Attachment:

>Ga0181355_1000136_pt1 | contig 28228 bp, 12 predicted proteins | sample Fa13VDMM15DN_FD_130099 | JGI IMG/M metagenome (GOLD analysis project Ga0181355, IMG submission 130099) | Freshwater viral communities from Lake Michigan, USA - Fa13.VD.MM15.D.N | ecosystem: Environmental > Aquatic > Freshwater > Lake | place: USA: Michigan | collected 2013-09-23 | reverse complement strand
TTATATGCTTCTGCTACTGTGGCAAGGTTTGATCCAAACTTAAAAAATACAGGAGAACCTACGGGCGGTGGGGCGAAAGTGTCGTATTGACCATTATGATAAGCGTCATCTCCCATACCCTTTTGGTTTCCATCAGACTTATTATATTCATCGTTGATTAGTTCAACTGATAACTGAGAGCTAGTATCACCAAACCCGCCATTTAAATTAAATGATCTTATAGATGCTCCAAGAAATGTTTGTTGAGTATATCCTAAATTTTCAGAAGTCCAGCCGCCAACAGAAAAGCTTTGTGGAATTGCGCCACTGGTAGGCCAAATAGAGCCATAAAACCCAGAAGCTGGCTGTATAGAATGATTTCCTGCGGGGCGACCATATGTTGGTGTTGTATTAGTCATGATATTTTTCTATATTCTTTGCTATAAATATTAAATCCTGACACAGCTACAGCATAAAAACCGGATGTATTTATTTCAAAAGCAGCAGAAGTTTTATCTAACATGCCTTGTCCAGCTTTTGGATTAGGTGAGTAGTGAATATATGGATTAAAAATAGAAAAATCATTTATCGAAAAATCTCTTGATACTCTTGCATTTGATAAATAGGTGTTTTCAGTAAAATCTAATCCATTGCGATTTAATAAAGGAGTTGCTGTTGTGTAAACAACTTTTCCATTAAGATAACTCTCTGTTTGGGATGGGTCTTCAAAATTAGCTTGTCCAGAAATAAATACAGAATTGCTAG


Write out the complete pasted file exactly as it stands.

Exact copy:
>Ga0181355_1000136_pt1 | contig 28228 bp, 12 predicted proteins | sample Fa13VDMM15DN_FD_130099 | JGI IMG/M metagenome (GOLD analysis project Ga0181355, IMG submission 130099) | Freshwater viral communities from Lake Michigan, USA - Fa13.VD.MM15.D.N | ecosystem: Environmental > Aquatic > Freshwater > Lake | place: USA: Michigan | collected 2013-09-23 | reverse complement strand
TTATATGCTTCTGCTACTGTGGCAAGGTTTGATCCAAACTTAAAAAATACAGGAGAACCTACGGGCGGTGGGGCGAAAGTGTCGTATTGACCATTATGATAAGCGTCATCTCCCATACCCTTTTGGTTTCCATCAGACTTATTATATTCATCGTTGATTAGTTCAACTGATAACTGAGAGCTAGTATCACCAAACCCGCCATTTAAATTAAATGATCTTATAGATGCTCCAAGAAATGTTTGTTGAGTATATCCTAAATTTTCAGAAGTCCAGCCGCCAACAGAAAAGCTTTGTGGAATTGCGCCACTGGTAGGCCAAATAGAGCCATAAAACCCAGAAGCTGGCTGTATAGAATGATTTCCTGCGGGGCGACCATATGTTGGTGTTGTATTAGTCATGATATTTTTCTATATTCTTTGCTATAAATATTAAATCCTGACACAGCTACAGCATAAAAACCGGATGTATTTATTTCAAAAGCAGCAGAAGTTTTATCTAACATGCCTTGTCCAGCTTTTGGATTAGGTGAGTAGTGAATATATGGATTAAAAATAGAAAAATCATTTATCGAAAAATCTCTTGATACTCTTGCATTTGATAAATAGGTGTTTTCAGTAAAATCTAATCCATTGCGATTTAATAAAGGAGTTGCTGTTGTGTAAACAACTTTTCCATTAAGATAACTCTCTGTTTGGGATGGGTCTTCAAAATTAGCTTGTCCAGAAATAAATACAGAATTGCTAG